In a perfect world, you’d be able to test everything, all the time. In real life, however, you’re often faced with huge products and large features, and you just can’t test them all. If you try, you’ll go bankrupt.
So, what do you do in the face of this challenge? The answer is to take a risk-based approach to testing. This process starts by talking about Risk Analysis with your scrum team.
Below, I explain what a risk-based approach to testing entails, and how you can execute it when faced with a huge amount of products and features to test.
The Risk Analysis Worksheet is a tool to guide prioritization of tests in order to reduce project risk. The idea is to facilitate conversation as a team, understand risk, and agree which tests will be maintained going forward and how they will be written. This should not be done by the “Tester” in isolation. The worksheet (that my teams use) is derived from Rex Black’s Managing the Testing Process, but we have simplified it to get teams started.
The heart of the tool lies in the Likelihood, Impact and Risk Priority # columns. Likelihood is an indicator of the probability that a given workflow will have a problem, Impact is a measure of the probable severity of the problem, should it materialize, and Risk Priority # is the product of Likelihood and Impact, which produces a number that indicates risk exposure (with a low number representing greater risk).
Now that we understand how the risk analysis worksheet works, let’s take a closer look!
To get started, the team should decide on the quality risks, or potential scenarios that could present a risk. Dependent on the feature, the total listed will vary. For example, a less complex feature may see only a few rows, while a more complex feature can have over two hundred. If you are working on an existing feature, sometimes it is helpful to list the existing tests you have (for example, unit, integration, E2E, manual), and add more if the team thinks things are missing.
Now, for each quality risk, it’s time to discuss the likelihood of a bug occurring in that area. We use a scale of 1-4, 1 being the most likely, 4 being the least. You can use whatever you want, but this has worked well for us to keep it simple for now.
Some questions to ask when calculating likelihood are:
How often do bugs in this test area occur? Using bug counts by component or summary search, you can get an idea of what has historically been problematic.
How often was a piece of code modified? If the same file was modified multiple times by more than two developers, there is a statistically higher chance that a bug will be introduced.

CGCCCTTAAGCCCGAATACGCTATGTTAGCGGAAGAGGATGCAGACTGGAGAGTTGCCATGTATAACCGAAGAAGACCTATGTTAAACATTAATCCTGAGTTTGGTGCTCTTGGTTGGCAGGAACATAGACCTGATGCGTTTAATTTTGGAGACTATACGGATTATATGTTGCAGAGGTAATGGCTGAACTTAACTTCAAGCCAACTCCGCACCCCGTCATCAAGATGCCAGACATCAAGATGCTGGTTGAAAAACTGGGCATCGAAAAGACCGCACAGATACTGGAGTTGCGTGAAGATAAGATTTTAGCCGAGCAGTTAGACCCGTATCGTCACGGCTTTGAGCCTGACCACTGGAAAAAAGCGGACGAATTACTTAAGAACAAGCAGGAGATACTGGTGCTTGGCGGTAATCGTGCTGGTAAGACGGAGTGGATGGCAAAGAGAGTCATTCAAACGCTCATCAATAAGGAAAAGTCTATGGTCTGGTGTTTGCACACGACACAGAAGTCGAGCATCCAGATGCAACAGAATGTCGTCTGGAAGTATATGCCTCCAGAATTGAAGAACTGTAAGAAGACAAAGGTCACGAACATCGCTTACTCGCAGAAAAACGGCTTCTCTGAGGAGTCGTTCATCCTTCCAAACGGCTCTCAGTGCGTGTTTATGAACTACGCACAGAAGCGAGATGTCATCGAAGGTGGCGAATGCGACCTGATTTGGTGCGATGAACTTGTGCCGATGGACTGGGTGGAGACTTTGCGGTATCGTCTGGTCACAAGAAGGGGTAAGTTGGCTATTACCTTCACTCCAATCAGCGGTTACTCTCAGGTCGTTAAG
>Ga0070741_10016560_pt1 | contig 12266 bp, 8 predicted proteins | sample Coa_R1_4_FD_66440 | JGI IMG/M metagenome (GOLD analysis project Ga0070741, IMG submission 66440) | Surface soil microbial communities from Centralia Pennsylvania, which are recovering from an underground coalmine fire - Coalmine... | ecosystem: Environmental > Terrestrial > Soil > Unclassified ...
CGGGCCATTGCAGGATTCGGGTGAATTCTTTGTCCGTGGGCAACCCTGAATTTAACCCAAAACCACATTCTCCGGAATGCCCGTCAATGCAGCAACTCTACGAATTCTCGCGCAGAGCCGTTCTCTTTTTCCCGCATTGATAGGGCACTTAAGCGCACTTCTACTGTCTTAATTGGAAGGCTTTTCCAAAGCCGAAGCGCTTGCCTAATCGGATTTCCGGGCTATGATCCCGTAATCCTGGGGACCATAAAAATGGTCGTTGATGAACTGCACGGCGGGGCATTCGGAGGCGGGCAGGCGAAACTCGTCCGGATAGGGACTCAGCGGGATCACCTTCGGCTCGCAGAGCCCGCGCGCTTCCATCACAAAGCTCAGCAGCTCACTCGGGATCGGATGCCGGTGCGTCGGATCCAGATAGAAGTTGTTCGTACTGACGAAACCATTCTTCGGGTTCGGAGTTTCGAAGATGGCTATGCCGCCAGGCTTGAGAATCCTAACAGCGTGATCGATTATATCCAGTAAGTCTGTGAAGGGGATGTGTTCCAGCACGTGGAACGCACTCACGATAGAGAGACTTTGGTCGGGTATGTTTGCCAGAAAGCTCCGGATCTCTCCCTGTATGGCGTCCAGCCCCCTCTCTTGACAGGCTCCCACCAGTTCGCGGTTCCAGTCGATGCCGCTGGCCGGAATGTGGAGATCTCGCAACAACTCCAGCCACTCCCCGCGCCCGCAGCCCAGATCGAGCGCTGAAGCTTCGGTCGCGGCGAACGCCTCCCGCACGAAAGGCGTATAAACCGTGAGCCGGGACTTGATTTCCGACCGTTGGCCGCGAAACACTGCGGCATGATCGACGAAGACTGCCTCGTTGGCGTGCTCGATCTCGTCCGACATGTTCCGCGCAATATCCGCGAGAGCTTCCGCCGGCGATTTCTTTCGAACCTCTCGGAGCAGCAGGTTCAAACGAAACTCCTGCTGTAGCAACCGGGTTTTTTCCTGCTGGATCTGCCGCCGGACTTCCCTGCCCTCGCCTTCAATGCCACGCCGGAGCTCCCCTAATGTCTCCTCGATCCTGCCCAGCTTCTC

How complex is the code base? If the team deems that this code base has lots of complexity and points where it could fail, then the likelihood would be higher.
Next, the team should evaluate IMPACT. What is the impact if a bug does occur?
Questions to ask when calculating this:
Is there a workaround available? Will our client be dead in the water if this doesn’t work? Or, is there another way they can achieve their goal?
How much of the customer base is affected? In my world at Blackboard, opening a course affects everyone from students to teachers. A possible ornamental setting buried deep in a feature doesn’t.
How critical is the area we are testing? If the bug was found in an area of such high importance, would we ship it even if it was marked as low priority? We get this from client data to understand what our users are doing in the system the most.
Risk Priority # is the product of Likelihood and Impact, which produces a number that indicates risk exposure (with a low number representing greater risk).
As a team, you decide the threshold, and agree what you will test and maintain from here. For example, most of our teams tend to go with 6 and lower. However, since grading is such a critical feature, we may agree to set the threshold at 9 to include a bit more maintained coverage.
Now that you have agreed upon your risk threshold, discuss as a team how these risks can be tested. As always, aim for more lower-level tests, with fewer UI-based tests.
One key point: For every type of test indicated, you need to know how those tests are monitored and maintained, and by whom.
Do note that this is meant as a guide and a tool to help you understand what risks are present, and how to use them to drive testing.
Some things that may help along the way:
It's important to get a baseline. Find a test that constitutes a likelihood of 1 as well as a test that constitutes an impact of 1. That will help you compare your other risk items in the suite. Having a good visual for different priority values helps in making future judgements. A good scale example is the Modified Mercali Intensity Scale for measuring earthquakes.
Testing the most important tests vigorously is better than trying to test everything with less vigor. Use pairwise testing when possible, as it's been proven to effectively give you the best coverage for your time.
SO far, we have found this tool to be incredibly useful as we aim to test smarter, and know we cannot test everything. Don’t test all the things, test the least amount of things you can, in the smartest way possible.
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Ashley Hunsberger is a Quality Architect at Blackboard, Inc. and co-founder of Quality Element. She’s passionate about making an impact in education and loves coaching team members in product and client-focused quality practices. Most recently, she has focused on test strategy implementation and training, development process efficiencies, and preaching Test Driven Development to anyone that will listen. In her downtime, she loves to travel, read, quilt, hike, and spend time with her family.